The ticking bomb

Data is business critical, now more than ever. Companies like Netflix, StitchFix, and John Deere show that data analytics are a means to competitive advantage, and every company has increasing amounts of data. The difference is in how they manage it.

With the privacy regulations that have taken hold over the last decade, data management is no longer up to interpretation. One wrong move (like storing sensitive data in a spreadsheet) could cause monumental chaos for your company. The need for governance will only grow, and the consequences of mismanagement will only worsen with time. In the same vein, the external threat landscape is evolving in nature as well, and individual criminals can adapt more quickly than the average small business or enterprise.

Urgency needs to run high — private data sets moonlighting as business intelligence are a ticking time bomb. It’s only a matter of time before something goes wrong: a phishing attack on an unsuspecting employee could result in a fine worth 4% of your annual global revenue.

The data value chain will realign

As I wrote in a previous post, Snowflake’s record-breaking IPO has signaled a shift in the data industry ecosystem: the data value chain is evolving and this realignment will prompt the transformation of business intelligence as we know it. The new data value chain must balance the need for governance and flexibility.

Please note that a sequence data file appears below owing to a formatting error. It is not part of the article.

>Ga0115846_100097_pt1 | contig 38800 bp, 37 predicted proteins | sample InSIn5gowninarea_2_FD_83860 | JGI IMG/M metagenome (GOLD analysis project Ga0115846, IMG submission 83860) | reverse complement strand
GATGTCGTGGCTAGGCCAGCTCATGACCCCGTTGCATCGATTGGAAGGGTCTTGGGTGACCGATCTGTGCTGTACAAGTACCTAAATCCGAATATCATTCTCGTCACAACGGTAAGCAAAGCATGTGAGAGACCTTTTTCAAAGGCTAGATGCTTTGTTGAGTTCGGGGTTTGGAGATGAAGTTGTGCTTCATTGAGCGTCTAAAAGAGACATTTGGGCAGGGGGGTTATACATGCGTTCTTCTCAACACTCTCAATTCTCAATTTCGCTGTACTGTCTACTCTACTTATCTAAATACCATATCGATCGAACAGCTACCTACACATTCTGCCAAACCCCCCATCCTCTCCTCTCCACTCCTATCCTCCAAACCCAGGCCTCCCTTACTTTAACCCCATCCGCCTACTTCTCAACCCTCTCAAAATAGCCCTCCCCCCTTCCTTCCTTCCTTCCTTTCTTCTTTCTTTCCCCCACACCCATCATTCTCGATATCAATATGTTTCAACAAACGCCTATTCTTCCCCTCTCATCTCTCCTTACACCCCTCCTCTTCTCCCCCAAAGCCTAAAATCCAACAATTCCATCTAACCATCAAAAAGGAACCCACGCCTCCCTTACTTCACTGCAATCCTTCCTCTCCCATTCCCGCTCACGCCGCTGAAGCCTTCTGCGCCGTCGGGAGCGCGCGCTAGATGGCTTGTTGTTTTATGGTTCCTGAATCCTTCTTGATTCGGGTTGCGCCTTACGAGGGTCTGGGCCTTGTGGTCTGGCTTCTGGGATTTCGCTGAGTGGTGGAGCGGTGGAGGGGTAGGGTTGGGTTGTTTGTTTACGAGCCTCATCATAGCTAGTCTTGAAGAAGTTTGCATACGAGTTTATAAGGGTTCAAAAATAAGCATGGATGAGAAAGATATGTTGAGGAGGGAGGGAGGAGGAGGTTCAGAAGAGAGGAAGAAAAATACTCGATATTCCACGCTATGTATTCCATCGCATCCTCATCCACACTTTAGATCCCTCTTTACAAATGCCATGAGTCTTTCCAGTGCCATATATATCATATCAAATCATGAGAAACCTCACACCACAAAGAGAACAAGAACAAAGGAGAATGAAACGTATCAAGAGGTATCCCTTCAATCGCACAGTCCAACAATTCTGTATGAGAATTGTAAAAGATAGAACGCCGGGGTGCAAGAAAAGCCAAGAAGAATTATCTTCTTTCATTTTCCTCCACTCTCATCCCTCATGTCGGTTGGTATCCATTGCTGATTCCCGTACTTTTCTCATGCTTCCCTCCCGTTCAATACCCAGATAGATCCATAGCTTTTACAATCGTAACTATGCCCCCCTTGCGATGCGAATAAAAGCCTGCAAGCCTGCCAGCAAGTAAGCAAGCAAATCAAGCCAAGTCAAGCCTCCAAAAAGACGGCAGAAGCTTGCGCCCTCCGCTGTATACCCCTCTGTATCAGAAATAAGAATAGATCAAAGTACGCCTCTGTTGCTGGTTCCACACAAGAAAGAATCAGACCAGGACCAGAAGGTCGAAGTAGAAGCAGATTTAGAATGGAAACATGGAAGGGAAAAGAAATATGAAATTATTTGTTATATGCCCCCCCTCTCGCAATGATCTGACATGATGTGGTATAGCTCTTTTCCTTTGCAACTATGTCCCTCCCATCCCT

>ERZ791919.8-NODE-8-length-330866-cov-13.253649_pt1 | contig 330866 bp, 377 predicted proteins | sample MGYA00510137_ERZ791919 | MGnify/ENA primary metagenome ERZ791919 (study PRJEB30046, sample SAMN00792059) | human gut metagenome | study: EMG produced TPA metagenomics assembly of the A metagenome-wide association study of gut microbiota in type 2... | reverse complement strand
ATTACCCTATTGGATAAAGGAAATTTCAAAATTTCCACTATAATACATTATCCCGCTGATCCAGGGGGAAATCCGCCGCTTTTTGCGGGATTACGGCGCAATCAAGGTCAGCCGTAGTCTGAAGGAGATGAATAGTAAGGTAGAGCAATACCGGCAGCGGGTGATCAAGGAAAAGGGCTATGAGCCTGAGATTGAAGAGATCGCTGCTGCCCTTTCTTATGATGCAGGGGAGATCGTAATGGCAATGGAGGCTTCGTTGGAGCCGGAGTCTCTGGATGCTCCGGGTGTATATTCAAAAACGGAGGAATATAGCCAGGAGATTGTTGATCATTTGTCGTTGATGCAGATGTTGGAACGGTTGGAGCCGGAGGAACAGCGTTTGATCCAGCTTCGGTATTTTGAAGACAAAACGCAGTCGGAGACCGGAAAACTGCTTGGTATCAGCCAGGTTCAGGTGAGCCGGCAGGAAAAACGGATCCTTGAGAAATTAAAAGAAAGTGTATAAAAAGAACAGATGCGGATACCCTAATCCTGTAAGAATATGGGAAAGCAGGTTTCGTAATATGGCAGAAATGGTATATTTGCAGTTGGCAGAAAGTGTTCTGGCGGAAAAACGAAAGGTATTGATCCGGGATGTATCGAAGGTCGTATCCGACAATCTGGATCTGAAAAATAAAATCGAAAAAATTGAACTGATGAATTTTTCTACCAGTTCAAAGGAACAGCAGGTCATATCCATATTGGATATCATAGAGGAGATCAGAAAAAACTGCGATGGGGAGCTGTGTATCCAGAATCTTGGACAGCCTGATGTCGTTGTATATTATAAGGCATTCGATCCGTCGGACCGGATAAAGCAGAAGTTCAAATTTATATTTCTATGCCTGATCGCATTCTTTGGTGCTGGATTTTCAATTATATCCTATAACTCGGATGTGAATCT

Snowflake’s success may serve as a catalyst for this change — when companies have flexible, modern, and standardized places to store, manage and govern data, the need for the shadow BI will decrease.

The consumption layer

The availability of trusted enterprise cloud data doesn’t solve the problem of data consumption: not enough people use data to make decisions. While the last generation of BI tools focused on the avoidance of any type of governance, the next generation of BI tools will have to focus on making governed cloud data and insights 100% pervasive and accessible. The next generation of BI will be a consumption layer for insights that are embedded into every decision. Strategic or tactical. Global or local. Headquarters or field. Every single decision will be based on data.

The pendulum is swinging back 

Early business intelligence efforts were run entirely by IT, while today’s BI is a free-for-all; we swung the pendulum from one side to the other, and neither works. The answer is somewhere in the middle. This is why the future of analytics must allow everyone to leverage data in the cloud to build their own personalized dashboards, create insight applications, and most importantly, to share and collaborate. 

The future of data depends on collaboration between IT and business teams. IT will focus on governance, consistent business rules, data asset development, accelerated response and real time data, and businesses will have the freedom to innovate with low-code/no-code analytics tools. In this new world, everyone wins.

Cover image by Tom Barrett on Unsplash.

February 11, 2021